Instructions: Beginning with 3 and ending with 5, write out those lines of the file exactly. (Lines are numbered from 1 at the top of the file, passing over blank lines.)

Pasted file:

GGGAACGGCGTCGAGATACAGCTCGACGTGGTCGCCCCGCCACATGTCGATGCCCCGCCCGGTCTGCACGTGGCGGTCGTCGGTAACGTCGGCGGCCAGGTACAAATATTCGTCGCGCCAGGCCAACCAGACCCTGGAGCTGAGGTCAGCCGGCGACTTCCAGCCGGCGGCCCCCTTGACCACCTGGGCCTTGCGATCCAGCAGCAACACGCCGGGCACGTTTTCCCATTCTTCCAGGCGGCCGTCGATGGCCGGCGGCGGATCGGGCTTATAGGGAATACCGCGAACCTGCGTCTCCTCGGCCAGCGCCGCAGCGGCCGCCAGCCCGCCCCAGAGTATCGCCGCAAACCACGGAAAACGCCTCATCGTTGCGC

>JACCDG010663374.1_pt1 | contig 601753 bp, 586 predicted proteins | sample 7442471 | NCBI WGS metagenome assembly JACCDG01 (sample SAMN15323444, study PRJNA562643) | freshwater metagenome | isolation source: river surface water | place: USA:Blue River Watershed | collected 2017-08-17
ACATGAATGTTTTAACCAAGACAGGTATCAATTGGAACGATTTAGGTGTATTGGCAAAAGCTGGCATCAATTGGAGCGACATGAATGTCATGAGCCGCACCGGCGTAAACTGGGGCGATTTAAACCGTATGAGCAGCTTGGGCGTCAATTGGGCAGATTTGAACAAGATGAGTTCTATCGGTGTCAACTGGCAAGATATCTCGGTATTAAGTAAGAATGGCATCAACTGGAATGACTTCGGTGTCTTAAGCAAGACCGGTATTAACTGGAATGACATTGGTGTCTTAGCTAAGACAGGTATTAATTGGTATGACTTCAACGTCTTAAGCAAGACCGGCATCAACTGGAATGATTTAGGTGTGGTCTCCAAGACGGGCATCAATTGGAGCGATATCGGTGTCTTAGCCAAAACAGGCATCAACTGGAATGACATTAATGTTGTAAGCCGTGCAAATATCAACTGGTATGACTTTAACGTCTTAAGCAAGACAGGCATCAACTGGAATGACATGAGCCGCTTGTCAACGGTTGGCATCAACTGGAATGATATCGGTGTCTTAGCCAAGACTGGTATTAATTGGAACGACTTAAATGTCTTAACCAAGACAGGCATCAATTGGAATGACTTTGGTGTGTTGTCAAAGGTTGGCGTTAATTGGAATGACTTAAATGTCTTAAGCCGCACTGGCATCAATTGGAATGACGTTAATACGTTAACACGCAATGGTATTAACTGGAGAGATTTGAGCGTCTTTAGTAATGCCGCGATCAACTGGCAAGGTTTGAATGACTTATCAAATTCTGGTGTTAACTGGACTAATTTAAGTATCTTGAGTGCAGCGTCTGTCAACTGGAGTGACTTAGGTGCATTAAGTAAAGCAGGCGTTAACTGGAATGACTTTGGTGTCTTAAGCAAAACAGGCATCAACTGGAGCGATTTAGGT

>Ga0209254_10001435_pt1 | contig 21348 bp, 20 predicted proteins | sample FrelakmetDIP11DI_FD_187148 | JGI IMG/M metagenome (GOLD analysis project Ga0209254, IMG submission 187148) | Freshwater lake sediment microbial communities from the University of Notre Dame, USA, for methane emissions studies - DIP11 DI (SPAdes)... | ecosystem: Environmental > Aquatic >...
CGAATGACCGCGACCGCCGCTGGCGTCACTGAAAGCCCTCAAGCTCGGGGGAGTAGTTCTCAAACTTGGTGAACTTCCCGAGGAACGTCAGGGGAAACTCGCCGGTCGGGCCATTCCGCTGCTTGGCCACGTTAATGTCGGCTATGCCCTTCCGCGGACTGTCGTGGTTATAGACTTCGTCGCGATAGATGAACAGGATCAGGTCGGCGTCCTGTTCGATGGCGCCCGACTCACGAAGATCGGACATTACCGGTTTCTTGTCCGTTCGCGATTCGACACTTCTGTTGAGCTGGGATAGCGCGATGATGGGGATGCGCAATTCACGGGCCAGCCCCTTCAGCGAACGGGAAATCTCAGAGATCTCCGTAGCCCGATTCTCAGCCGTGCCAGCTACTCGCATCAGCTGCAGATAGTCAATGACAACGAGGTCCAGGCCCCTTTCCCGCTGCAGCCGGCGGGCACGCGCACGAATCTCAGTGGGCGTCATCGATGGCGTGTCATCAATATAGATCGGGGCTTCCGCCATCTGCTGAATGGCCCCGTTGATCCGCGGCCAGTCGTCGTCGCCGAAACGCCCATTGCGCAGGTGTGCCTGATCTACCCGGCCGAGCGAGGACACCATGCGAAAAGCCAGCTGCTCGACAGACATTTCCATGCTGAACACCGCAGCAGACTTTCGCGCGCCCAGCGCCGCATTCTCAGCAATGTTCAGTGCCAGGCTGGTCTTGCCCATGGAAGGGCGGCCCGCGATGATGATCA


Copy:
ACATGAATGTTTTAACCAAGACAGGTATCAATTGGAACGATTTAGGTGTATTGGCAAAAGCTGGCATCAATTGGAGCGACATGAATGTCATGAGCCGCACCGGCGTAAACTGGGGCGATTTAAACCGTATGAGCAGCTTGGGCGTCAATTGGGCAGATTTGAACAAGATGAGTTCTATCGGTGTCAACTGGCAAGATATCTCGGTATTAAGTAAGAATGGCATCAACTGGAATGACTTCGGTGTCTTAAGCAAGACCGGTATTAACTGGAATGACATTGGTGTCTTAGCTAAGACAGGTATTAATTGGTATGACTTCAACGTCTTAAGCAAGACCGGCATCAACTGGAATGATTTAGGTGTGGTCTCCAAGACGGGCATCAATTGGAGCGATATCGGTGTCTTAGCCAAAACAGGCATCAACTGGAATGACATTAATGTTGTAAGCCGTGCAAATATCAACTGGTATGACTTTAACGTCTTAAGCAAGACAGGCATCAACTGGAATGACATGAGCCGCTTGTCAACGGTTGGCATCAACTGGAATGATATCGGTGTCTTAGCCAAGACTGGTATTAATTGGAACGACTTAAATGTCTTAACCAAGACAGGCATCAATTGGAATGACTTTGGTGTGTTGTCAAAGGTTGGCGTTAATTGGAATGACTTAAATGTCTTAAGCCGCACTGGCATCAATTGGAATGACGTTAATACGTTAACACGCAATGGTATTAACTGGAGAGATTTGAGCGTCTTTAGTAATGCCGCGATCAACTGGCAAGGTTTGAATGACTTATCAAATTCTGGTGTTAACTGGACTAATTTAAGTATCTTGAGTGCAGCGTCTGTCAACTGGAGTGACTTAGGTGCATTAAGTAAAGCAGGCGTTAACTGGAATGACTTTGGTGTCTTAAGCAAAACAGGCATCAACTGGAGCGATTTAGGT

>Ga0209254_10001435_pt1 | contig 21348 bp, 20 predicted proteins | sample FrelakmetDIP11DI_FD_187148 | JGI IMG/M metagenome (GOLD analysis project Ga0209254, IMG submission 187148) | Freshwater lake sediment microbial communities from the University of Notre Dame, USA, for methane emissions studies - DIP11 DI (SPAdes)... | ecosystem: Environmental > Aquatic >...
CGAATGACCGCGACCGCCGCTGGCGTCACTGAAAGCCCTCAAGCTCGGGGGAGTAGTTCTCAAACTTGGTGAACTTCCCGAGGAACGTCAGGGGAAACTCGCCGGTCGGGCCATTCCGCTGCTTGGCCACGTTAATGTCGGCTATGCCCTTCCGCGGACTGTCGTGGTTATAGACTTCGTCGCGATAGATGAACAGGATCAGGTCGGCGTCCTGTTCGATGGCGCCCGACTCACGAAGATCGGACATTACCGGTTTCTTGTCCGTTCGCGATTCGACACTTCTGTTGAGCTGGGATAGCGCGATGATGGGGATGCGCAATTCACGGGCCAGCCCCTTCAGCGAACGGGAAATCTCAGAGATCTCCGTAGCCCGATTCTCAGCCGTGCCAGCTACTCGCATCAGCTGCAGATAGTCAATGACAACGAGGTCCAGGCCCCTTTCCCGCTGCAGCCGGCGGGCACGCGCACGAATCTCAGTGGGCGTCATCGATGGCGTGTCATCAATATAGATCGGGGCTTCCGCCATCTGCTGAATGGCCCCGTTGATCCGCGGCCAGTCGTCGTCGCCGAAACGCCCATTGCGCAGGTGTGCCTGATCTACCCGGCCGAGCGAGGACACCATGCGAAAAGCCAGCTGCTCGACAGACATTTCCATGCTGAACACCGCAGCAGACTTTCGCGCGCCCAGCGCCGCATTCTCAGCAATGTTCAGTGCCAGGCTGGTCTTGCCCATGGAAGGGCGGCCCGCGATGATGATCA